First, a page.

11th International Conference on Evaluation and Assessment in Software Engineering (EASE) (EASE)
Evaluation and Assessment in Software Engineering (EASE)
2-3 April 2007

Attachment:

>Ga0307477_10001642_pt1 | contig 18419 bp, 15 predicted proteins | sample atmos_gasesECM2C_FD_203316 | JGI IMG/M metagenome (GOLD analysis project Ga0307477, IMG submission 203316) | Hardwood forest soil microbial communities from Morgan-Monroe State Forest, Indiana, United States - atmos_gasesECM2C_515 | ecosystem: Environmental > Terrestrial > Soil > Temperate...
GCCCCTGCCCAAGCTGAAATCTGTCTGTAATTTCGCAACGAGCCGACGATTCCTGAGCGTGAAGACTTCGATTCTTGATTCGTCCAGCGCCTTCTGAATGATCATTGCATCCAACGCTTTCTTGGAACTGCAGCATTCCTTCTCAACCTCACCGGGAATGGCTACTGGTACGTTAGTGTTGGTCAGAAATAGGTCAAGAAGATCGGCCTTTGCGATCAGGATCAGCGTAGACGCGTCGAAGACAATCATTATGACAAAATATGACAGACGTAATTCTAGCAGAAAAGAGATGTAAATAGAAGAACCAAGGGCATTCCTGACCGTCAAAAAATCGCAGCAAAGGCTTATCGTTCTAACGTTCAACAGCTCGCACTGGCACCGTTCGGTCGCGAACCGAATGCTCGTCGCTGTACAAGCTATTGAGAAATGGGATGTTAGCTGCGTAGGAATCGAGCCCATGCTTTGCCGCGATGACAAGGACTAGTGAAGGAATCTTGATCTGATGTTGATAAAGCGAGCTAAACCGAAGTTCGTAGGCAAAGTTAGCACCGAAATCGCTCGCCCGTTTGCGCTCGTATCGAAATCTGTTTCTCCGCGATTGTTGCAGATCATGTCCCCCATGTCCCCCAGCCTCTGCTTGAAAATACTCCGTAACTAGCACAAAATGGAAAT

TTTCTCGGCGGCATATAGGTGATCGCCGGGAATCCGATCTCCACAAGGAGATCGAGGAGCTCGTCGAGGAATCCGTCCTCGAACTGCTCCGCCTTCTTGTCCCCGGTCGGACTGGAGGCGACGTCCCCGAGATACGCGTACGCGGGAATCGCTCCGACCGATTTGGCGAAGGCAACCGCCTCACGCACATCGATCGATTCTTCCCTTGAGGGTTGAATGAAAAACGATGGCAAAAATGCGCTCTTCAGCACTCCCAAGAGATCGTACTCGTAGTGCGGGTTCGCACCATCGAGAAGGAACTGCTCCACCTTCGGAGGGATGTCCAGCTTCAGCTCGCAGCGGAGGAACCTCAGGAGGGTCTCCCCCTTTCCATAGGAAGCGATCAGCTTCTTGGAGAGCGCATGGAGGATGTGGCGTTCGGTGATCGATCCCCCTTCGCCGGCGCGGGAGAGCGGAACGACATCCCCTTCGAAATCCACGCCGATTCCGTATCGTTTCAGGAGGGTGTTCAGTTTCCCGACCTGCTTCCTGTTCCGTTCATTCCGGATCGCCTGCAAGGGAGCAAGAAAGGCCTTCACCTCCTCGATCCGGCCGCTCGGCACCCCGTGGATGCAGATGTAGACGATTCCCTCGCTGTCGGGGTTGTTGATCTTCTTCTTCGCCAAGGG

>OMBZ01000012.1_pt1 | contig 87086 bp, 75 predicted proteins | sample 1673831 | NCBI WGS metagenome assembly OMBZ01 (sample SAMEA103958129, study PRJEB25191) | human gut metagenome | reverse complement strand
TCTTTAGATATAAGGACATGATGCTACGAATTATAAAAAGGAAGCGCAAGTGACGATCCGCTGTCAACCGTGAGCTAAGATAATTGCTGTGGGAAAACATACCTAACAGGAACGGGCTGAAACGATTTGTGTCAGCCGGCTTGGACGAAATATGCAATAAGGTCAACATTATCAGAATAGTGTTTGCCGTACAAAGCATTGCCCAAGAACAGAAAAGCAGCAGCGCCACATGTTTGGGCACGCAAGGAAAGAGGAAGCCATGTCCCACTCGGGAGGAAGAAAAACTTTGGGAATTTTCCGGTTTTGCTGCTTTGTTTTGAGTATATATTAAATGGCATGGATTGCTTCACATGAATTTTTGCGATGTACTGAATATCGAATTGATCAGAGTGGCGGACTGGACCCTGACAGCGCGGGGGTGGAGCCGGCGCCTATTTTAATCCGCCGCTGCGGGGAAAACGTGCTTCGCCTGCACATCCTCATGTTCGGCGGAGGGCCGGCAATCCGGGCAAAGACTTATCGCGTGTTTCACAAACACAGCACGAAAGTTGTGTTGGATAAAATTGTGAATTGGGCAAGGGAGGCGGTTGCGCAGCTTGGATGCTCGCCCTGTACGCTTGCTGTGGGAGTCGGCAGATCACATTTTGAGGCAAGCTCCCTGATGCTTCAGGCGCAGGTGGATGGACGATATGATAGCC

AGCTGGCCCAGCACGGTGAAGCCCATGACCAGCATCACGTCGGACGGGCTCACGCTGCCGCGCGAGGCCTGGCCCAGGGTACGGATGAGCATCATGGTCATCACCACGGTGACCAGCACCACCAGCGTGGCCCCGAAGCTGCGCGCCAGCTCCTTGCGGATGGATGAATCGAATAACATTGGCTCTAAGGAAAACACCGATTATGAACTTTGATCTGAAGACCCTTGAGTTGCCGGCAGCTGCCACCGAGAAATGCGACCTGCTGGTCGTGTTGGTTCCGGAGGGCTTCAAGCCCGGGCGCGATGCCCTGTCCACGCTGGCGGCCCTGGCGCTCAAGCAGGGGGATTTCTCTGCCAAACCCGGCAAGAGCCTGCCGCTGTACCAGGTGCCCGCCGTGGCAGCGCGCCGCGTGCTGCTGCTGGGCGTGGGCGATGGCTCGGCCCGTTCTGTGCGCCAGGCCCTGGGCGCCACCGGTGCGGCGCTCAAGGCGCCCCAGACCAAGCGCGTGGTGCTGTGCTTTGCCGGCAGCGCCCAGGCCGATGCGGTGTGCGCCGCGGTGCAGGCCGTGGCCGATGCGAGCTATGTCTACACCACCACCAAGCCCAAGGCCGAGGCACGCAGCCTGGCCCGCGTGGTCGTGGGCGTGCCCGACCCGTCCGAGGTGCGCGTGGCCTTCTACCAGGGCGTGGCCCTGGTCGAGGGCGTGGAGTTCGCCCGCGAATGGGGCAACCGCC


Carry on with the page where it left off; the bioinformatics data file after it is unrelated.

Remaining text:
The primary objective of software specification is to promote understanding of the system properties between stakeholders. Specification comprehensibility is essential particularly during software validation and maintenance as it permits the understanding of the system properties more easily and quickly prior to the required tasks. Formal notation such as B increases a specification’s precision and consistency. However, the notation is regarded as being difficult to comprehend due to its unfamiliar symbols and rules of interpretation. Semi-formal notation such as the Unified Modelling Language (UML) is perceived as more accessible but it cannot be verified systematically to ensure a specification’s accuracy. Integrating the UML and B could perhaps produce an accurate and approachable specification. This paper presents an experimental comparison of the comprehensibility of a UML-based graphical formal specification versus a purely textual formal specification. The measurement focused on the efficiency in performing the comprehension tasks. The experiment employed a cross-over design and was conducted on forty-one third-year and masters students. The results show that the integration of semi-formal and formal notations expedites the subjects’ comprehension tasks with accuracy even with limited hours of training.